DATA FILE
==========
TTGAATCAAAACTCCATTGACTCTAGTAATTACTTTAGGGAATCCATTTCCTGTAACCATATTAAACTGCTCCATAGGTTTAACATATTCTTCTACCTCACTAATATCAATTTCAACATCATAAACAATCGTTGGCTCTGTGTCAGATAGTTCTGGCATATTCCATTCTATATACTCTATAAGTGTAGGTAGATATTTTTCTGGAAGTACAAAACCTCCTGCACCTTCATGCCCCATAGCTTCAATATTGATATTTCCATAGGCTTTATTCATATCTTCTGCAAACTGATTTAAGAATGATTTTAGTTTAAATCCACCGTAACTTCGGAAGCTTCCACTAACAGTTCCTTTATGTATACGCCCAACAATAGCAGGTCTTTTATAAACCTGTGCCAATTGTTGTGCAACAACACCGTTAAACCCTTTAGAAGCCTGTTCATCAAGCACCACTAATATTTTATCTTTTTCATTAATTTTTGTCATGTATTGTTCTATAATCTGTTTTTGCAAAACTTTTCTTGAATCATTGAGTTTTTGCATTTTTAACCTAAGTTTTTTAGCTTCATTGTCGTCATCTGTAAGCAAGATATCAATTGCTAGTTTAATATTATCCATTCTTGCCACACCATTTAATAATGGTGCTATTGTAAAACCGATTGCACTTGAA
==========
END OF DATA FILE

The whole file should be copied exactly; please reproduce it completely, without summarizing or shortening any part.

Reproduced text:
TTGAATCAAAACTCCATTGACTCTAGTAATTACTTTAGGGAATCCATTTCCTGTAACCATATTAAACTGCTCCATAGGTTTAACATATTCTTCTACCTCACTAATATCAATTTCAACATCATAAACAATCGTTGGCTCTGTGTCAGATAGTTCTGGCATATTCCATTCTATATACTCTATAAGTGTAGGTAGATATTTTTCTGGAAGTACAAAACCTCCTGCACCTTCATGCCCCATAGCTTCAATATTGATATTTCCATAGGCTTTATTCATATCTTCTGCAAACTGATTTAAGAATGATTTTAGTTTAAATCCACCGTAACTTCGGAAGCTTCCACTAACAGTTCCTTTATGTATACGCCCAACAATAGCAGGTCTTTTATAAACCTGTGCCAATTGTTGTGCAACAACACCGTTAAACCCTTTAGAAGCCTGTTCATCAAGCACCACTAATATTTTATCTTTTTCATTAATTTTTGTCATGTATTGTTCTATAATCTGTTTTTGCAAAACTTTTCTTGAATCATTGAGTTTTTGCATTTTTAACCTAAGTTTTTTAGCTTCATTGTCGTCATCTGTAAGCAAGATATCAATTGCTAGTTTAATATTATCCATTCTTGCCACACCATTTAATAATGGTGCTATTGTAAAACCGATTGCACTTGAA